Home > Episode by Episode > Uchouten Kazoku ep7: blood is thicker than tears; Ebisugawas are dumber than rocks

Uchouten Kazoku ep7: blood is thicker than tears; Ebisugawas are dumber than rocks

At the beginning of the episode, we hear Yasaburou speak of what he calls a troublesome bond between family in tanuki society.  And family and tanuki society are what this episode is all about.  Well, it’s about that and taking regular baths.

Another troublesome day in old Kyoto as Yashirou, Yasaburou’s younger brother, petitions him to help get Professor Akadama to go take a bath. The initial set up escapes me, but it’s enough of a reason to move things forward.  So the two troublesome tanukis take to trekking towards teacher’s townhome (too much?).  Much to their chagrin, Akadama is trying to cover his stench with gallons of perfume.  Yasaburou wastes no time confronting the old man who threatens to kick them out using his powerful tengu winds.  Heh.  Yasaburou’s turns into a bull to weather the assault, but it’s a pointless attempt.  The old man is far too… well, old to mount a full attack.  And besides his bad back is still a wreck, too.  He’d probably only hurt himself.  So the tanukis manage to convince the old man to hop into a cab where their oldest brother, Yaichirou is waiting.

Once at the bath, everyone relaxes more or less.  Though the conversation inevitably turns towards Benten, it does seem that Akadama was at least a little bit worried about his student.  After all, he was there when Yasaburou screwed up and had to flee town (which didn’t work).  The bartender and probably several others already stated that they expected to learn that he had been place in a hotpot.

Regardless of ever present fears, life moves on.  Yasaburou and Yashirou already having finished with their baths cool off with some coffee milk.  Yashirou comments on how he’s amazed that two things he doesn’t like (coffee and milk) can taste so great together.  Yasaburou explains it as something called the multiplier effect.  Though I think what he states is far different from the economic term I know.  It’s basically described as the magical effect when two (or more) things combine to become more than the sum of their parts.  It ends up being a touching moment, where we get more affirmation that the old man really does care.

That touching moment is metaphorically crushed though as a platoon of sumos (obviously tanuki lackeys) comes marching in the building.  It’s the advance guard/elite guard for the Ebisugawa family, more specifically Kinkaku and Ginkaku.  Yaichirou doesn’t doubt for a moment that they’re there to try to bully him out of the race for the next Nise-mon.  Transformed into a pair of bulbous sumo with metal diapers.  It seems their last encounter with Yaichirou has left an impression.  And their attempts to talk him down are meant with complete failure as he explains to them that he has roughly the same amount of support their father, his uncle does.  Even worse, the two brothers haven’t pooped in awhile and are hampered my their metal underroos.   They drop their transformation and the eldest Shimogamo has no problem transforming into his giant tiger form and tossing them into the pool.  He then transforms back and begins interrogating the eldest brother on the trump card they had started bragging about during their argument.

What he hints at is the unusual fact that the great Souichiro Shimogamo was captured so easily and eaten.  The oldest brother comes clean and tells them that it was the second oldest brother.  Poor Yajirou, who has got himself stuck as a frog at the bottom of a well.  Yaichirou and Yasaburou waste no time going to see Yajirou, leaving the youngest behind with Akadama.  Yaichirou is upfront, and doesn’t waste any time asking the pertinent question.  Yajirou confirms the Ebisugawa report.  He was the one with their father when he got drunk and caught by the Friday Fellows.  Being part of a family really does hurt.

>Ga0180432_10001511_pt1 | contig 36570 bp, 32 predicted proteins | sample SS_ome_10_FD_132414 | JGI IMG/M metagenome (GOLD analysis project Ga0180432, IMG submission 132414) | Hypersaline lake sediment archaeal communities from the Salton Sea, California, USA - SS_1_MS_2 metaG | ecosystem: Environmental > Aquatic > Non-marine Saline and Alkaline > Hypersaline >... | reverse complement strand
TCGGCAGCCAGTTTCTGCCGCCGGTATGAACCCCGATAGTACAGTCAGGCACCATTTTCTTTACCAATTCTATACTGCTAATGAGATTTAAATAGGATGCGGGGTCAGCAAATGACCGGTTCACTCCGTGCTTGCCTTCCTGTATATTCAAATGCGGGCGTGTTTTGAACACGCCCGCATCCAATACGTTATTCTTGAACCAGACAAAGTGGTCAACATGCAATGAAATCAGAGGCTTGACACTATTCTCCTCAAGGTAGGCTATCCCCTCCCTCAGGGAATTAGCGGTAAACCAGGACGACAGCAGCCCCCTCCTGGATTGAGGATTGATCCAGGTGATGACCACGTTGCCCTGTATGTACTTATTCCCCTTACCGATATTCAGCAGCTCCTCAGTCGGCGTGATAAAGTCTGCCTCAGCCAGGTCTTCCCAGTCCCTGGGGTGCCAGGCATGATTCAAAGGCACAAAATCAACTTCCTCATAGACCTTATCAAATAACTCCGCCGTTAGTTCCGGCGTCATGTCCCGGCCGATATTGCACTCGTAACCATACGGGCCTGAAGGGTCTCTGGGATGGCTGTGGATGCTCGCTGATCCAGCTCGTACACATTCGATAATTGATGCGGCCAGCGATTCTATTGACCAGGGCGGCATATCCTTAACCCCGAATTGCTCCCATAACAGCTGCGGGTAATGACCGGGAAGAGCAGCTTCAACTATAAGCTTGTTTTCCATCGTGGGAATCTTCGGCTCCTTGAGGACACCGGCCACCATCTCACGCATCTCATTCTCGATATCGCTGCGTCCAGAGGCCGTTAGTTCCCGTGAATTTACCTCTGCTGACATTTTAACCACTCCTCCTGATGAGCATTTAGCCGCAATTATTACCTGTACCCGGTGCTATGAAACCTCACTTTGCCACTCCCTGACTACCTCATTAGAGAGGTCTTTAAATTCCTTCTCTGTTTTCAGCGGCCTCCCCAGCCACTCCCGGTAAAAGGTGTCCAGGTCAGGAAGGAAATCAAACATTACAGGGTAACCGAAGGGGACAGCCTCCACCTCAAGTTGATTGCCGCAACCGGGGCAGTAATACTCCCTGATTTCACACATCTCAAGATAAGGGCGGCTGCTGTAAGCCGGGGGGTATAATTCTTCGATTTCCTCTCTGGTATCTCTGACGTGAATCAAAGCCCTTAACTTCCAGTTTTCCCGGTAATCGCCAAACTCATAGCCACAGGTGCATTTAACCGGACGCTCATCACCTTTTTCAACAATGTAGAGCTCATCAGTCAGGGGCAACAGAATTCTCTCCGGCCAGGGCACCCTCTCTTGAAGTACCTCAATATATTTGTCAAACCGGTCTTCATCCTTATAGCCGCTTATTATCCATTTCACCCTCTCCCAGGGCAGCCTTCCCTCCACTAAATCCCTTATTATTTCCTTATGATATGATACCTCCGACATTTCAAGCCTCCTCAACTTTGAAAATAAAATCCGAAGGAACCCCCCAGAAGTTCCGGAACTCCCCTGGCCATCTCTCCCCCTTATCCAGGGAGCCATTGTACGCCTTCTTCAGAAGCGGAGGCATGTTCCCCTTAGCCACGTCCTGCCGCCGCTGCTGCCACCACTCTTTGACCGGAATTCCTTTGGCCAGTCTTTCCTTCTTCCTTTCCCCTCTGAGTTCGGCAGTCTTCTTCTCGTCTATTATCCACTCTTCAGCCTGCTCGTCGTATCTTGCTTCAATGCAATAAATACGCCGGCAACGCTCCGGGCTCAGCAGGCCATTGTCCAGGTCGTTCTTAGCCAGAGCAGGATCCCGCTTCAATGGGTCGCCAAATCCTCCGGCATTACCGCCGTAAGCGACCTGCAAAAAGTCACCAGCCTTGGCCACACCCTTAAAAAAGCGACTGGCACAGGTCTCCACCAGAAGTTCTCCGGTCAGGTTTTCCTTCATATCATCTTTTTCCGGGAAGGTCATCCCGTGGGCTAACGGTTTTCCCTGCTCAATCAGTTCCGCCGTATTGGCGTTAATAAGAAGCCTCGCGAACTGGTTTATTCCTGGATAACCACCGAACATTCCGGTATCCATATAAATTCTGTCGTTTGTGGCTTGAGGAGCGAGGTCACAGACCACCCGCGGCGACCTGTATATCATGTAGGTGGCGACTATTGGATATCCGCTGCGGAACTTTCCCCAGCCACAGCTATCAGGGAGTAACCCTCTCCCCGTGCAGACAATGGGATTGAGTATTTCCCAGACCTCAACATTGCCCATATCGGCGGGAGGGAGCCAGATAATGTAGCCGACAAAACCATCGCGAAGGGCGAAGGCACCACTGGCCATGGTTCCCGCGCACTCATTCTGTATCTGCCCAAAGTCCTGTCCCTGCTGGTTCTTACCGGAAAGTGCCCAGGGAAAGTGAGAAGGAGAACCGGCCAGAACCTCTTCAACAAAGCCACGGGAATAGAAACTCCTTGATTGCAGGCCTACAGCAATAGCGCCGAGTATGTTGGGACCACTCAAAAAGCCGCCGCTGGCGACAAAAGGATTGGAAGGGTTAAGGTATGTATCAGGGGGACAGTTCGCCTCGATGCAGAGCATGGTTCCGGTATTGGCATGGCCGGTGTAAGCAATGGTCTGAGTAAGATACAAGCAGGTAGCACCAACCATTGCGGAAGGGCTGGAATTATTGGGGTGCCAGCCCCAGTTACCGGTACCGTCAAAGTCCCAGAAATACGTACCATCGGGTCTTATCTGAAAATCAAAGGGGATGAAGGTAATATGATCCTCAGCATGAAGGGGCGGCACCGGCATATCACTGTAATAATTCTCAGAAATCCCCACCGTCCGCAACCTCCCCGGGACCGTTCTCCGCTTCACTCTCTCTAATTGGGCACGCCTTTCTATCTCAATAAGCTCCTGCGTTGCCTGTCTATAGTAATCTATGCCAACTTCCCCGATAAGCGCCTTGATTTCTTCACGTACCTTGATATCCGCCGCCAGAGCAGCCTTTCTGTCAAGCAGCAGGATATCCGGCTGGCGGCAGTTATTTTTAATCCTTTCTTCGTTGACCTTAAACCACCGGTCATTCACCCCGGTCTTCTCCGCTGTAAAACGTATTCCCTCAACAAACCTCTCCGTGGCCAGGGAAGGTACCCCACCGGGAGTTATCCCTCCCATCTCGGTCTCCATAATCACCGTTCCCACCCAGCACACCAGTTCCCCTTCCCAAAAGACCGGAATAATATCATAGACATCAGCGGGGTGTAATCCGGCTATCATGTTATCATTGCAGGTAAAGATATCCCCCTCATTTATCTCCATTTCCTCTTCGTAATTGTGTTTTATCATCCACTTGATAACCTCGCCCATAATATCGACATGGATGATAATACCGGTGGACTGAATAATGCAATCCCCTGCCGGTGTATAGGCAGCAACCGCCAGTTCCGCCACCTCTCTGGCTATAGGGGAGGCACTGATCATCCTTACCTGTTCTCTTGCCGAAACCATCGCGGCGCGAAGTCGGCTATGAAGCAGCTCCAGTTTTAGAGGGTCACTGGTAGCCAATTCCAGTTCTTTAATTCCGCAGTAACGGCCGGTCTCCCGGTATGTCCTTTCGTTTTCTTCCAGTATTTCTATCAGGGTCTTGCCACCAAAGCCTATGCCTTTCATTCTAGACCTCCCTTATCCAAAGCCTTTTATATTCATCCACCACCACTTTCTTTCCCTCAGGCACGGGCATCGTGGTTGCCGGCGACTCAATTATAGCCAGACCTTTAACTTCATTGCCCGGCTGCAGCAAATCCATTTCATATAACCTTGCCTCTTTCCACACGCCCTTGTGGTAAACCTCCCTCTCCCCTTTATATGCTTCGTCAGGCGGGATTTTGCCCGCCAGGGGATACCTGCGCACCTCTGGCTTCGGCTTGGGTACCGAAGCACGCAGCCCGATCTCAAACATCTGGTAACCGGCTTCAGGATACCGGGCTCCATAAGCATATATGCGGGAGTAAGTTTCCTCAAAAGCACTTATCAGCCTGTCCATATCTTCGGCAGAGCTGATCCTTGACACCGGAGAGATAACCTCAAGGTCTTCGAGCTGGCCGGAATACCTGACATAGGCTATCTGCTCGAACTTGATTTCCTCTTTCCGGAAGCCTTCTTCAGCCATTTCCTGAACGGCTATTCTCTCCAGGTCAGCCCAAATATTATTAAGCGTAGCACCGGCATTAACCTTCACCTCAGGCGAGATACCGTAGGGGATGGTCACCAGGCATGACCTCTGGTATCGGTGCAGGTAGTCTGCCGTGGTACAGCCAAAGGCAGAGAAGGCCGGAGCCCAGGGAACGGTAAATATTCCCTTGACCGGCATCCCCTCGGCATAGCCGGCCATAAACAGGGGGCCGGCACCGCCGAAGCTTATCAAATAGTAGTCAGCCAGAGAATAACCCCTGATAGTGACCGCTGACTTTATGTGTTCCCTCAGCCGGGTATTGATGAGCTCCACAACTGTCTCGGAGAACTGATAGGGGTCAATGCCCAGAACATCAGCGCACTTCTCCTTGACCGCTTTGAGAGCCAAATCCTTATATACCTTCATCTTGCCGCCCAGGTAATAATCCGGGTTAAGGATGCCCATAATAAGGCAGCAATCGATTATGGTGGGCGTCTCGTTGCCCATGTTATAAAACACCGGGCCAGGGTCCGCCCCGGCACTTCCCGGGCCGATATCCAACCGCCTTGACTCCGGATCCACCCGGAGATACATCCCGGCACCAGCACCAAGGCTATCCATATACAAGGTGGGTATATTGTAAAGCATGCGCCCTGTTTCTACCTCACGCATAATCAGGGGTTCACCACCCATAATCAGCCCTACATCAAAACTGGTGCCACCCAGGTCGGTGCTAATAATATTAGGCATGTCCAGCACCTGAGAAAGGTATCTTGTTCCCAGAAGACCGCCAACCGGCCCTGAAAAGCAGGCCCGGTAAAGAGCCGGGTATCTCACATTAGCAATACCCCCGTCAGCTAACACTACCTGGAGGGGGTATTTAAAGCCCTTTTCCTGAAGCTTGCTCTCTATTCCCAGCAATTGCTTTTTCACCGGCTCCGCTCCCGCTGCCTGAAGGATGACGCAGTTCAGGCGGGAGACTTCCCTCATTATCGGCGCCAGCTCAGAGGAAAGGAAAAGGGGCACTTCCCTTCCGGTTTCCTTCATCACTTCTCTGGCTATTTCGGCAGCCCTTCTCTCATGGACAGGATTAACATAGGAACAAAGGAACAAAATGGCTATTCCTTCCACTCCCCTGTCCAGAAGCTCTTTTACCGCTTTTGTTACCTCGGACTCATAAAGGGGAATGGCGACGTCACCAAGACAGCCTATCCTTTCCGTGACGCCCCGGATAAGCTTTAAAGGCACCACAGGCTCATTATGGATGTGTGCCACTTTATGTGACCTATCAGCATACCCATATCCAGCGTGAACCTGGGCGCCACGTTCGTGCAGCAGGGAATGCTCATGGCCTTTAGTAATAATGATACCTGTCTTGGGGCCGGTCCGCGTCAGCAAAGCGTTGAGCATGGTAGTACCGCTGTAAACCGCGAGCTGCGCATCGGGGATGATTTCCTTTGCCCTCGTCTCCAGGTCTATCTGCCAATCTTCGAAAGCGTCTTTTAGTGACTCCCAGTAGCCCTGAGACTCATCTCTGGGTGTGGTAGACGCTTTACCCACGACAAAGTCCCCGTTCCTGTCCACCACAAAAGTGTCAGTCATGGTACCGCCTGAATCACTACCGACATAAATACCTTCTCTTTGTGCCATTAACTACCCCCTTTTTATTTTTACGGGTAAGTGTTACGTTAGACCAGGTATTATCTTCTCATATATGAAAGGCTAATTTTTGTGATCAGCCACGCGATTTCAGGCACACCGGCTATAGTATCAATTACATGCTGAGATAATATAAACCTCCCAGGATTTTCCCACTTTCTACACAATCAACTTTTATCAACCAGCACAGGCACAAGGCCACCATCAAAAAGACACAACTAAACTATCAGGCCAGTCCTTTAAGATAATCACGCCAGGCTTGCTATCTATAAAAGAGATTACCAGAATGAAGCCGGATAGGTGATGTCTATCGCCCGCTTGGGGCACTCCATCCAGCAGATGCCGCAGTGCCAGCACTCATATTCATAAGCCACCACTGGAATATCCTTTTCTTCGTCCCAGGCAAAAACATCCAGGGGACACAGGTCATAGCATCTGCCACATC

End of episode.

This episode was very effective in demonstrating the perils and problems and bitterness of family.  The family you’re born into cannot be determined.  The circumstances of your family members are their own and not under your control.  And there’s no defense for family  when it hurts you, yet you can’t just walk away from them.

The show continues to focus intensely on two characters in this show; Benten (who actually only spends moments in this episode after dominating the past several) and the long dead Souichiro Shimogamo.  This time Souichiro’s ghost dominates this episode, as we see the wounds from his death have not healed after all this time.  Instead, it seems like a gash has been ripped off of Yaichirou’s wounds.  And this episode seems to make it clear why Yajirou is in the bottom of that well, “stuck” in his current form.  The shame of unintentionally being a part of your father’s death must weigh very heavily on him.

The funny thing about this is that we’ve gotten the impression that Souichiro was a very brilliant, peaceful and forgiving tanuki.  And you get every impression that the message he would send to his family is one of of forgiveness and understanding.  It’s likely the reason why Yasaburou could not get angry at the Friday Fellow who received Souichiro’s last words.  The message and the tone he received was one of peaceful resignation, and confidence that his loved ones would be fine.

With the election/vote on who the next leader of the Kyoto tanukis coming up, things seem to be getting ever more intense too between the Shimogamo and Ebisugawa factions.  I do wonder how this news will affect Yaichirou on the verge of being in power.  Yasaburou isn’t to be forgoteen either, everything seems to roll off his back, but I believe this hurts him, too.

Further Reading:

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  1. August 26, 2013 at 04:16

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